15. Rush, “A Passage To Bangkok” – Ok, like “Marrakesh Express” more of a drug song, but I wanted to show that even prog-rockers do train songs.
  16. Van Morrison, “Evening Train” – A jaunty train song from Van who even sounds like he’s having fun on this ride.
  17. Tom Petty & the Heartbreakers, “Runaway Trains” – “I’m down here changing lanes…” a song that still haunts me.
  18. Paul Butterfield Blues Band, “Two Trains Running” – Such a great song by such a great blues band.
  19. Bruce Springsteen, “Tucson Train” – One of the happier songs on Bruce’s latest album, Western Stars, which find our hero waiting on his woman whose coming in on the train from Tucson.
  20. Social Distortion, “Drug Train” – The Rock Chick’s favorite Social D song… and one they never play live, alas.
  21. Scorpions, “Catch Your Train” – I had to go all the way back to Virgin Killers for this one.
  22. Grateful Dead, “Casey Jones” – “Drivin’ that train, high on cocaine…”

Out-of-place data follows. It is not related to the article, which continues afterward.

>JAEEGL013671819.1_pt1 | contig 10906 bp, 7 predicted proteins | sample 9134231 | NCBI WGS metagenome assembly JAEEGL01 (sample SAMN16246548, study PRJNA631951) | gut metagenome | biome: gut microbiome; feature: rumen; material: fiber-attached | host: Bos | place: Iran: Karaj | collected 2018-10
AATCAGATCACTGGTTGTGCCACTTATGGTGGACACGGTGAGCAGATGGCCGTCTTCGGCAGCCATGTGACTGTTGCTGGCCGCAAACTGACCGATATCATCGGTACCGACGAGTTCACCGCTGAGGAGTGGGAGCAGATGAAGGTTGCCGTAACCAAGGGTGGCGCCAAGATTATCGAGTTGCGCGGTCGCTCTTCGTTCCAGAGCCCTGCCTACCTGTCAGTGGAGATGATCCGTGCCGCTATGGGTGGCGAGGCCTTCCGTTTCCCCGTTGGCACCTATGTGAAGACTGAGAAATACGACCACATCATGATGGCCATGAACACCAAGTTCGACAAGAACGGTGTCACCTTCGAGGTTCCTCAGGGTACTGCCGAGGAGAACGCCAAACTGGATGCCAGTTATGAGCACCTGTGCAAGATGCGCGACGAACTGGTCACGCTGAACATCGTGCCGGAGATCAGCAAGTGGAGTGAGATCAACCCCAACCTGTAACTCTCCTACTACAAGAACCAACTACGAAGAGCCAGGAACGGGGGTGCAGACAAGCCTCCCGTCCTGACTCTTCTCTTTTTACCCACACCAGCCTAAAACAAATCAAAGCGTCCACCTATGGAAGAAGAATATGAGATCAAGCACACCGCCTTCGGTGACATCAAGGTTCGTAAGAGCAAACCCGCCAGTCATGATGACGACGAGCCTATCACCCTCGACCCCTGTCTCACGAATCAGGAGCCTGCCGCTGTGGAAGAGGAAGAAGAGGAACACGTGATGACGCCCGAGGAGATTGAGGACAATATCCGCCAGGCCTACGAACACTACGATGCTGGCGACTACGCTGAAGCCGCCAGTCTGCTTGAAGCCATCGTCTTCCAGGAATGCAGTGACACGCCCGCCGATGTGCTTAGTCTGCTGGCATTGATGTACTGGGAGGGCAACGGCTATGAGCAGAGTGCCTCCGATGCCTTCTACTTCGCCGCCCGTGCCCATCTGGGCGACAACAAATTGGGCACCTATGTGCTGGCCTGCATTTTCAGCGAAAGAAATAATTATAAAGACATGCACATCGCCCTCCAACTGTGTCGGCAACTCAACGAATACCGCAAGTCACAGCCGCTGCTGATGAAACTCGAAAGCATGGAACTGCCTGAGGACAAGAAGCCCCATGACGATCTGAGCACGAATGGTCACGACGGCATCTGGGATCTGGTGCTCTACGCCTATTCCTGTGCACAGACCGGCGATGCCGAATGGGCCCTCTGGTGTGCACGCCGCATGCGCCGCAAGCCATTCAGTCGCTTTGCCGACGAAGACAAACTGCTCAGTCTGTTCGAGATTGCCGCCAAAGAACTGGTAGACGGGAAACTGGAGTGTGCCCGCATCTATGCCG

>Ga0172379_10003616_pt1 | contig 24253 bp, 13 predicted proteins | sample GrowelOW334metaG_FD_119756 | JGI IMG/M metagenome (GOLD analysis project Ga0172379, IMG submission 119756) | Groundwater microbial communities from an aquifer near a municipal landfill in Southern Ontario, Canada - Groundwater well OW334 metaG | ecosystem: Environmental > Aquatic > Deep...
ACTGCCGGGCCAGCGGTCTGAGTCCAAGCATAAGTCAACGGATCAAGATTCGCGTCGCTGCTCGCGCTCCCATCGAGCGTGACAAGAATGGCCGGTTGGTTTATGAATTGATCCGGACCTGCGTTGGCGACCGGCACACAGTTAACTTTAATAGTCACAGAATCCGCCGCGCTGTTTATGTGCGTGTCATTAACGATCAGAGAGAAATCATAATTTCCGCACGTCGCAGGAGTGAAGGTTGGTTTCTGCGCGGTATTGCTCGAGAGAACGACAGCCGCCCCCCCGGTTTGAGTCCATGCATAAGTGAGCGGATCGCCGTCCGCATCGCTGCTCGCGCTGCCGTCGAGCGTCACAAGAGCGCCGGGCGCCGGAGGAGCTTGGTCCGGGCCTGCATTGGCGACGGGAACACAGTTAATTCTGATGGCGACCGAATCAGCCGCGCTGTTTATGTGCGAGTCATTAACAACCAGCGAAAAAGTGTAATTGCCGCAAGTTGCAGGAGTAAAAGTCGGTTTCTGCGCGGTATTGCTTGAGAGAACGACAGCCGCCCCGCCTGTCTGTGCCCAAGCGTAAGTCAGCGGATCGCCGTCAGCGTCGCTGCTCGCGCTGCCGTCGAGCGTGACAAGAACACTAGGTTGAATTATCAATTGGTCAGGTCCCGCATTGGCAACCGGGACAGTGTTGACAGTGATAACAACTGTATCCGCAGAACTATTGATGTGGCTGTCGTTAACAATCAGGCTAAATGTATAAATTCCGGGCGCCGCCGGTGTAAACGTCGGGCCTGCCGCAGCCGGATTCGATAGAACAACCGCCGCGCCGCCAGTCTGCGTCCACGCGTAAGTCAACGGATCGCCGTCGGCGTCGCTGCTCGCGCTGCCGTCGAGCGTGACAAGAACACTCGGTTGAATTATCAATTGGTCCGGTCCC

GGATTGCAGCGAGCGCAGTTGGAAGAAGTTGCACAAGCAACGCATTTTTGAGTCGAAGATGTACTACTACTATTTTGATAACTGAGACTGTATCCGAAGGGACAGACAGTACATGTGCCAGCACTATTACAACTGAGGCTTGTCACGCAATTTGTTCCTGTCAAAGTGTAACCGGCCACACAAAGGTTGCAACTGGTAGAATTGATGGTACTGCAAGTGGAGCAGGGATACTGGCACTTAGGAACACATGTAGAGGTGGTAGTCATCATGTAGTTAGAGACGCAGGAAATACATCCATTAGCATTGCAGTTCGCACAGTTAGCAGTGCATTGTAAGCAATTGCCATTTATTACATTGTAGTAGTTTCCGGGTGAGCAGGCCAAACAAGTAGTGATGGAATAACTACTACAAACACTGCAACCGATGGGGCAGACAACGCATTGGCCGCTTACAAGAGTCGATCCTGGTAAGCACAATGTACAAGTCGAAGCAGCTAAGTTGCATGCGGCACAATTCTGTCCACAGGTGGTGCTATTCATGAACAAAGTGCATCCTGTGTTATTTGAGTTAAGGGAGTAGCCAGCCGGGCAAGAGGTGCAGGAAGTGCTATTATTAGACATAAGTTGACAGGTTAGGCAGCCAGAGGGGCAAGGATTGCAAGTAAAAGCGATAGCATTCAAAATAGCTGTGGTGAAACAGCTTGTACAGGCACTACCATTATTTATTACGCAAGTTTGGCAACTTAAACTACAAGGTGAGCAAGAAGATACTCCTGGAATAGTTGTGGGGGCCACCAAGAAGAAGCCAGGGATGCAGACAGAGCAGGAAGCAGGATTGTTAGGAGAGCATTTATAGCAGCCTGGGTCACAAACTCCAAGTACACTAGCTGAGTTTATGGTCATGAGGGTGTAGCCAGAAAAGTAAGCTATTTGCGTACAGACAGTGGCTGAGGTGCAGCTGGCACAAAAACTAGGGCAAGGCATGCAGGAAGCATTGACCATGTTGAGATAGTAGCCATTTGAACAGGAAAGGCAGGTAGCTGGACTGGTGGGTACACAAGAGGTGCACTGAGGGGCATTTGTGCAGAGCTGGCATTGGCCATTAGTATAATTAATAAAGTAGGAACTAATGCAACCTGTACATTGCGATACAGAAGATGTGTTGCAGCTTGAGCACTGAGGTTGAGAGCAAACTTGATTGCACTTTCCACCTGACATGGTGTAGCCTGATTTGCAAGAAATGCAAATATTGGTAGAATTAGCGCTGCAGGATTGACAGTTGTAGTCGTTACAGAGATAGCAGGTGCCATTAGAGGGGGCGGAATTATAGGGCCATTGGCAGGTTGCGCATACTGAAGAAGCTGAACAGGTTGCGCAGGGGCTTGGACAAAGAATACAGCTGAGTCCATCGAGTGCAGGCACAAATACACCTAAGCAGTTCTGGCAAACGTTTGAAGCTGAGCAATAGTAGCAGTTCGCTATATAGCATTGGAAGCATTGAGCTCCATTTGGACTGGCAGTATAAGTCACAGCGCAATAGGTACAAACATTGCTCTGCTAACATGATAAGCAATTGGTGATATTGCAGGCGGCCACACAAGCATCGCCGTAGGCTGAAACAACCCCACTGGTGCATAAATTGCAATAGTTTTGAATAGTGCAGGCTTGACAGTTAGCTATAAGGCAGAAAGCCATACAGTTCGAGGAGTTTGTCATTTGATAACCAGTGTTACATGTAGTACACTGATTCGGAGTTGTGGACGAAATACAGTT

23. The Who, “5:15” – From the fabulous Quadrophenia. One of my all time Who favorites.
  24. John Fogerty, “Big Train From Memphis” – Great track about the loss of the King, Elvis Presley.
  25. The Rolling Stones, “Love In Vain” – I debated about whether to put the Faces cover of this Robert Johnson track, but ultimately, the Stones version is definitive for me.
  26. Jeff Beck & Rod Stewart, “People Get Ready” – I wish these two would work together again in some capacity.
  27. The Rolling Stones, “All Down the Line” – A track that should be on their greatest hits. Yes, there’s a lot of Stones here, but I love the Stones and they love trains.